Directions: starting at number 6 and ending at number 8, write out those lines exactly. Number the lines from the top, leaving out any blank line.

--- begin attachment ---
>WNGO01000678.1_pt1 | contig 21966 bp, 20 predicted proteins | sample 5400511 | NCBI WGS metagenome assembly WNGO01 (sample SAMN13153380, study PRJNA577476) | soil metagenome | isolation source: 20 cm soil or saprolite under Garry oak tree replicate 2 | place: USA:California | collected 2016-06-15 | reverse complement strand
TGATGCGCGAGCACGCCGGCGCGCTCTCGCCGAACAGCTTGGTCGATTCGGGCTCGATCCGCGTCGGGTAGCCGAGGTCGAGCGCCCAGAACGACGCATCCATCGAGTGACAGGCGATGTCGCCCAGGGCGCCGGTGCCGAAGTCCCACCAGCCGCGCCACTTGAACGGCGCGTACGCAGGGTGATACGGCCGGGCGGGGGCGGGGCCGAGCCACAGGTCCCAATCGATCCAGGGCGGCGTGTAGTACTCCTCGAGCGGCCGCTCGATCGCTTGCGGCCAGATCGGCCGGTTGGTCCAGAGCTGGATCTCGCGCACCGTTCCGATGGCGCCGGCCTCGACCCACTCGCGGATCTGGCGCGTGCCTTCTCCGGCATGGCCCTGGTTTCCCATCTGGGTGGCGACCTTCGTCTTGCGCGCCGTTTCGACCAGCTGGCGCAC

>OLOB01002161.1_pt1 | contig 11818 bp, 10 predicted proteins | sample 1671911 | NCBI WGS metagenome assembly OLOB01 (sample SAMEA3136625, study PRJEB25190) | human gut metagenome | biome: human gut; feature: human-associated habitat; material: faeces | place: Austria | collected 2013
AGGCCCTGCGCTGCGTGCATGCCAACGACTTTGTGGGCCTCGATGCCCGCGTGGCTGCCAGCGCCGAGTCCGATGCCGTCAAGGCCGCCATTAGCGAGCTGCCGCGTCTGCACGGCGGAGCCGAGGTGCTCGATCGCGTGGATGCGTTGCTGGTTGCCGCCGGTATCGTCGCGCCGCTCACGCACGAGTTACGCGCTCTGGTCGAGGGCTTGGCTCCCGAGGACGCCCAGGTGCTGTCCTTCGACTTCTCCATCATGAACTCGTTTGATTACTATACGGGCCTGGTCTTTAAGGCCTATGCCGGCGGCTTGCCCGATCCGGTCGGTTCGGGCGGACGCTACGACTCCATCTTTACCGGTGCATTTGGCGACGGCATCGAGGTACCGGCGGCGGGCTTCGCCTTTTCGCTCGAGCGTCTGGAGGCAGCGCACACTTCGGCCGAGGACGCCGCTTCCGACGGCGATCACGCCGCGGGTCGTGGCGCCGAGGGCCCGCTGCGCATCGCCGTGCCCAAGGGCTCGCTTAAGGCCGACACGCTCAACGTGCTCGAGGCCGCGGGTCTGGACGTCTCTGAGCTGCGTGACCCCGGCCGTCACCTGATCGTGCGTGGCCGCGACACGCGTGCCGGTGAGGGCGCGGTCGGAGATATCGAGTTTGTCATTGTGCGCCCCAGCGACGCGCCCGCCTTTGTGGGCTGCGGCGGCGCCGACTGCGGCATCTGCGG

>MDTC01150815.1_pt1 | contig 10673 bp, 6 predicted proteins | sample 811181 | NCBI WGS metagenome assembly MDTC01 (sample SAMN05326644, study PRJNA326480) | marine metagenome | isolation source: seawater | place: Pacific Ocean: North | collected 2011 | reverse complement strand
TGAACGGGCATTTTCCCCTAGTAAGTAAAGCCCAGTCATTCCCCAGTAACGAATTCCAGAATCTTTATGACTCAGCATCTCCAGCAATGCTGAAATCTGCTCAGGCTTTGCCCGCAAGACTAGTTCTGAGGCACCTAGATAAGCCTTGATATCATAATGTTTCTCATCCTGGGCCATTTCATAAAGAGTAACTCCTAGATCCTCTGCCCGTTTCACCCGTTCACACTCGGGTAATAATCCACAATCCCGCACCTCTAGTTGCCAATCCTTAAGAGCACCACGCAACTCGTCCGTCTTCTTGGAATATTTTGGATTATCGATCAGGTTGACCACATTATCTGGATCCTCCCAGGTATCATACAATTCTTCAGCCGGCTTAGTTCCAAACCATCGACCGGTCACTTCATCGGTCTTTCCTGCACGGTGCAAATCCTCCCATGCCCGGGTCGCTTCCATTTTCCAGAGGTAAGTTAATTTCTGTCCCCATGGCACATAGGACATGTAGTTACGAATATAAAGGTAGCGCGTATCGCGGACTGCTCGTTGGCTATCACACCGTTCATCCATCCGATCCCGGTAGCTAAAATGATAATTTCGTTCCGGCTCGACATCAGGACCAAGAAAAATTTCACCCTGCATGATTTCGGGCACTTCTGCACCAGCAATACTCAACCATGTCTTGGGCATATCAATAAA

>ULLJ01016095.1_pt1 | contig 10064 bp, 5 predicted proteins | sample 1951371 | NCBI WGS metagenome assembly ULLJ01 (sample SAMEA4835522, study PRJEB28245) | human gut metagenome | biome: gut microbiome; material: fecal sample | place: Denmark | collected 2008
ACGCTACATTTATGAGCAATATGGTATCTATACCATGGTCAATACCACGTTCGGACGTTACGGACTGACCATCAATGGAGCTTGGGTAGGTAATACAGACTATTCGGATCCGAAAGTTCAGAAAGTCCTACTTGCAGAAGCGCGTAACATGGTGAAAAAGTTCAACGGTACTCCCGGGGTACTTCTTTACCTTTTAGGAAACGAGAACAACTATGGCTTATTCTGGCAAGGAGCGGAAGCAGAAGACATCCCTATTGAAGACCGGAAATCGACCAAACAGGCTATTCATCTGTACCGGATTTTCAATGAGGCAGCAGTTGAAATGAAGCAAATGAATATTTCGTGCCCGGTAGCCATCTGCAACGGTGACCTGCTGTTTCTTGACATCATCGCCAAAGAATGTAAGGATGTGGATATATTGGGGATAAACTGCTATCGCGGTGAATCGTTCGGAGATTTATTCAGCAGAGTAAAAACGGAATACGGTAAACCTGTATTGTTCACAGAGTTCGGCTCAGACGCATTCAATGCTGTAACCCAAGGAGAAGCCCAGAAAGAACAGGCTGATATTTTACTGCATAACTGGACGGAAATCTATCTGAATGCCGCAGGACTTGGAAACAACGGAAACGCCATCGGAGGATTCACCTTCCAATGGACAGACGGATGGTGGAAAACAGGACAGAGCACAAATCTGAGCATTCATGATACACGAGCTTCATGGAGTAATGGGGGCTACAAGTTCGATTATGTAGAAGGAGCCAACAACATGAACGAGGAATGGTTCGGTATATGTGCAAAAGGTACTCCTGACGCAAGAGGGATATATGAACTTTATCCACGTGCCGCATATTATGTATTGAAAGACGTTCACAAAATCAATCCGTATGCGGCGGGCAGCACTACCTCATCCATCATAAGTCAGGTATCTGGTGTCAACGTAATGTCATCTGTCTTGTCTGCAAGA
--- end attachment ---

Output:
TGAACGGGCATTTTCCCCTAGTAAGTAAAGCCCAGTCATTCCCCAGTAACGAATTCCAGAATCTTTATGACTCAGCATCTCCAGCAATGCTGAAATCTGCTCAGGCTTTGCCCGCAAGACTAGTTCTGAGGCACCTAGATAAGCCTTGATATCATAATGTTTCTCATCCTGGGCCATTTCATAAAGAGTAACTCCTAGATCCTCTGCCCGTTTCACCCGTTCACACTCGGGTAATAATCCACAATCCCGCACCTCTAGTTGCCAATCCTTAAGAGCACCACGCAACTCGTCCGTCTTCTTGGAATATTTTGGATTATCGATCAGGTTGACCACATTATCTGGATCCTCCCAGGTATCATACAATTCTTCAGCCGGCTTAGTTCCAAACCATCGACCGGTCACTTCATCGGTCTTTCCTGCACGGTGCAAATCCTCCCATGCCCGGGTCGCTTCCATTTTCCAGAGGTAAGTTAATTTCTGTCCCCATGGCACATAGGACATGTAGTTACGAATATAAAGGTAGCGCGTATCGCGGACTGCTCGTTGGCTATCACACCGTTCATCCATCCGATCCCGGTAGCTAAAATGATAATTTCGTTCCGGCTCGACATCAGGACCAAGAAAAATTTCACCCTGCATGATTTCGGGCACTTCTGCACCAGCAATACTCAACCATGTCTTGGGCATATCAATAAA

>ULLJ01016095.1_pt1 | contig 10064 bp, 5 predicted proteins | sample 1951371 | NCBI WGS metagenome assembly ULLJ01 (sample SAMEA4835522, study PRJEB28245) | human gut metagenome | biome: gut microbiome; material: fecal sample | place: Denmark | collected 2008
ACGCTACATTTATGAGCAATATGGTATCTATACCATGGTCAATACCACGTTCGGACGTTACGGACTGACCATCAATGGAGCTTGGGTAGGTAATACAGACTATTCGGATCCGAAAGTTCAGAAAGTCCTACTTGCAGAAGCGCGTAACATGGTGAAAAAGTTCAACGGTACTCCCGGGGTACTTCTTTACCTTTTAGGAAACGAGAACAACTATGGCTTATTCTGGCAAGGAGCGGAAGCAGAAGACATCCCTATTGAAGACCGGAAATCGACCAAACAGGCTATTCATCTGTACCGGATTTTCAATGAGGCAGCAGTTGAAATGAAGCAAATGAATATTTCGTGCCCGGTAGCCATCTGCAACGGTGACCTGCTGTTTCTTGACATCATCGCCAAAGAATGTAAGGATGTGGATATATTGGGGATAAACTGCTATCGCGGTGAATCGTTCGGAGATTTATTCAGCAGAGTAAAAACGGAATACGGTAAACCTGTATTGTTCACAGAGTTCGGCTCAGACGCATTCAATGCTGTAACCCAAGGAGAAGCCCAGAAAGAACAGGCTGATATTTTACTGCATAACTGGACGGAAATCTATCTGAATGCCGCAGGACTTGGAAACAACGGAAACGCCATCGGAGGATTCACCTTCCAATGGACAGACGGATGGTGGAAAACAGGACAGAGCACAAATCTGAGCATTCATGATACACGAGCTTCATGGAGTAATGGGGGCTACAAGTTCGATTATGTAGAAGGAGCCAACAACATGAACGAGGAATGGTTCGGTATATGTGCAAAAGGTACTCCTGACGCAAGAGGGATATATGAACTTTATCCACGTGCCGCATATTATGTATTGAAAGACGTTCACAAAATCAATCCGTATGCGGCGGGCAGCACTACCTCATCCATCATAAGTCAGGTATCTGGTGTCAACGTAATGTCATCTGTCTTGTCTGCAAGA